Tabletop game design workshop

Session 1: Setting the stage

Time: 60 minutes

Supplies: a whiteboard

What: Introduce the idea of tabletop game design as similar to experience design and discuss as a group (information organization, visualization, testing, collaboration, etc)

The goal: Decide on the logistics of your next session which will be the design and build session. What limits you will put on the sessions? What kind of supplies will be allowed? Who will bring what?

In advance of the next session: Get 3 containers and label them - Place, Characters, and Objective. Encourage everyone in the office to contribute to them by writing ideas on slips of paper and putting it in the containers. We needed this external ideation to help us find a starting point. We found that as a group we had so many ideas for games and narrative that we were having a hard time deciding where to start. This way, everyone gets to put their ideas on paper and the random draw adds an element of fun to the whole thing.

Session 2: Design and build

Time: 2 hours

Supplies: raid the stationery cabinet for big sheets of paper, markers, coloured stickers, post it notes, some dice, and something for players. I brought a box of Crazy Bones, these little colourful plastic figurines, but you could use coloured paperclips.

To begin: Draw one slip of paper from each of the 3 containers. 

We got lucky, and drew three things that went well together:

  • Place: Trappist 1
  • Character: Assassin
  • Object: Alien Invasion

We agreed afterwards that if we had drawn three things that didn’t work together (for example, we could have drawn The Kremlin, Talking lobster, and Make a million dollars) we would draw again until we had something to work with. We wanted to challenge ourselves, but within reason. 

Then the hard part: design and build a game. Ask questions like, how do you win? How do you move? Are there traps or dangers? Should this be relaxing, friendly, or stressful?

Warning: this session will get loud and messy. Just like it’s messy when you start a digital project with very little information.

The goal: build a rough, semi-playable prototype. If you are like us, you will probably end up with something that’s too complicated to play, but with lots of creative ideas.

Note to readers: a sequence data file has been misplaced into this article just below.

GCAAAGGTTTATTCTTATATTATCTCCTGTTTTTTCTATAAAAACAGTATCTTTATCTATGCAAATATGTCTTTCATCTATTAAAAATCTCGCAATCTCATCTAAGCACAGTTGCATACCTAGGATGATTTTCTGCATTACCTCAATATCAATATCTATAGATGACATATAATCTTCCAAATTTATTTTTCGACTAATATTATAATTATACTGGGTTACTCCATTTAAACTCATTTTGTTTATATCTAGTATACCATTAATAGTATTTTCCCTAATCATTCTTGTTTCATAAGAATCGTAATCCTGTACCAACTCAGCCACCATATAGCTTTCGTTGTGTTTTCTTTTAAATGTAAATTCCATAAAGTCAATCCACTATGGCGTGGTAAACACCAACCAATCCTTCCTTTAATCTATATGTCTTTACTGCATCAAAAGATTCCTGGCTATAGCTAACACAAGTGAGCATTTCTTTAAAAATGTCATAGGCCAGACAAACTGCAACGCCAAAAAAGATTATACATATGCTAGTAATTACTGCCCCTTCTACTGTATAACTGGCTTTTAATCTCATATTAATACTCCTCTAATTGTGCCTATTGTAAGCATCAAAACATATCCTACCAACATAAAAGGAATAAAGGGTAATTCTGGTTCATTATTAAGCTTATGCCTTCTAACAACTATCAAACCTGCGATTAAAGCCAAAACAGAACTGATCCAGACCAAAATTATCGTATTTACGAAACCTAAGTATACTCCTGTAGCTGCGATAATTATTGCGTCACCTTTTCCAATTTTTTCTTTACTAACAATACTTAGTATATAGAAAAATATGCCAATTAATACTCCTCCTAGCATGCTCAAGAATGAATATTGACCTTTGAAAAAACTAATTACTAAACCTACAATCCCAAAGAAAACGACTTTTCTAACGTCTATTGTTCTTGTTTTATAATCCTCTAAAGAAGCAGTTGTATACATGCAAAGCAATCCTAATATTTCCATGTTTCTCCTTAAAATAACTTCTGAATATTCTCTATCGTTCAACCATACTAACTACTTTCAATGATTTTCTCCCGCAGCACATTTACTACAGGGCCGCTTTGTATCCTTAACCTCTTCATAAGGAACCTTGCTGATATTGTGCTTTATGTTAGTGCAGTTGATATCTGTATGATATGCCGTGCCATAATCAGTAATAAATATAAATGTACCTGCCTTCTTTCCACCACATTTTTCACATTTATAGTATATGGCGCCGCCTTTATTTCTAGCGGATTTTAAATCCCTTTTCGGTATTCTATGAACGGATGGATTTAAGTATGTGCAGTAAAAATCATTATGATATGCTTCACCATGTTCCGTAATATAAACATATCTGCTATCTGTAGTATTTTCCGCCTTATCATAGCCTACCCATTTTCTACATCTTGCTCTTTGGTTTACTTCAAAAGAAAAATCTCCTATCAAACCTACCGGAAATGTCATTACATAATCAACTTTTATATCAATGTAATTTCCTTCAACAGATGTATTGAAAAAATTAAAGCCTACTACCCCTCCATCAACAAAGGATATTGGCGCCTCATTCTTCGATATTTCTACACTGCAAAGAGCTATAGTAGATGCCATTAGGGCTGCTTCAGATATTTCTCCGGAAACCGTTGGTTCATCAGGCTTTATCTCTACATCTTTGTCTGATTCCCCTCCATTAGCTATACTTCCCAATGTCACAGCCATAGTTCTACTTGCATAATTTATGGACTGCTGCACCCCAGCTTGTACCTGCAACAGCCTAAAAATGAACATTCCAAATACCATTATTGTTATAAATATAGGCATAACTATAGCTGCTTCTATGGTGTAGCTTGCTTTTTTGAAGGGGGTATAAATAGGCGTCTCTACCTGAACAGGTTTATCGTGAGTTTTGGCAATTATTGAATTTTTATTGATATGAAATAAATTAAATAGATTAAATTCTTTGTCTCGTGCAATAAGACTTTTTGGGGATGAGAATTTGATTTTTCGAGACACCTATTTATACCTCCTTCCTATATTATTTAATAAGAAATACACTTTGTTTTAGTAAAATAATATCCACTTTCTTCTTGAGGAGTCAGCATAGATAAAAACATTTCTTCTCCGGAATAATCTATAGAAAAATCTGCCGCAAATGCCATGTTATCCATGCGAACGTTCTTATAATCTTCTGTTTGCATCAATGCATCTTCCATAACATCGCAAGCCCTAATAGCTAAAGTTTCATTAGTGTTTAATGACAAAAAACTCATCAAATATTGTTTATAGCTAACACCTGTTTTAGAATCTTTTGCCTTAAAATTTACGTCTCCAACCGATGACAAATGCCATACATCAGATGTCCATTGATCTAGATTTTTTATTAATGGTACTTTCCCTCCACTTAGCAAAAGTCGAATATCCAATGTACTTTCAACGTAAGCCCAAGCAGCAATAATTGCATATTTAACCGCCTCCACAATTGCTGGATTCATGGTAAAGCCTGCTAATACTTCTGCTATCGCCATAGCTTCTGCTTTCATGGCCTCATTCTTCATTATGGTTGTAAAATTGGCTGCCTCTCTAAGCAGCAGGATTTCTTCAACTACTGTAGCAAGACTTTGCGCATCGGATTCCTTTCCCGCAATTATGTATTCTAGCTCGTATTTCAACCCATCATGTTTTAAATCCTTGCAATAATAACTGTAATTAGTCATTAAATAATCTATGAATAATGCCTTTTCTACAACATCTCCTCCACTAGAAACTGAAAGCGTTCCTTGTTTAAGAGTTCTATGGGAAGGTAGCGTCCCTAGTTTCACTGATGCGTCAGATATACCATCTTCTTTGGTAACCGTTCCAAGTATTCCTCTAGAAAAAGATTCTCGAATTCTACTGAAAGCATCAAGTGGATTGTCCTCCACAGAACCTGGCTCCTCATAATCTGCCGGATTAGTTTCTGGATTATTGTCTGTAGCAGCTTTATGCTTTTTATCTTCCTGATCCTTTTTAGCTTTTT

Session 3: Learn, play, learn

Time: 2 hours

Learn: Take time as a group to recap what you found out about the process and the parallels to experience design. We filled an entire whiteboard and could have kept going. I'll share our lessons-learned in a follow-up post.

Revisit the prototype and recap the rules and elements of the game. As a group, look at what can be removed from the prototype to make it playable. Focus on the playability of the prototype, not the fun. (Hint, this is your MVP). Can players move and make progress, and is it finishable?

Play: Play the game. This is a disruptively simple idea. You might look at your prototype, which won't be very polished, and think it won't be playable. Just start. You will find out immediately if it's viable. If it's not, tweak the rules or components and try again. 

Learn: Talk about what you learned and how you would improve the game. For example, we learned that our MVP was actually quite playable. But we also noticed that it needed some randomness to create a sense of risk. Also, that we needed systems for tracking progress. 

Board game prototype

Session 4 and beyond?

Whether you continue to Session 4 and beyond is up to you. I know we’re going to keep working on our game. And the approach is simple: Play-Refine-Learn.

I’ll talk more about the parallels we discovered between tabletop game design and experience design in my follow-up post. But the key lesson for us was in the early testing and the focused collaboration. Instead of one of us mocking up a game then handing it to a builder, which probably would have resulted in a more polished prototype, we designed and built our prototype as a group, and tested it together. It was more chaotic and less comfortable than we’re used to, but we learned what needed to be improved in our design together. And, because our first prototype was assembled quickly and was completely unpolished, we felt no regret in removing or rearranging components.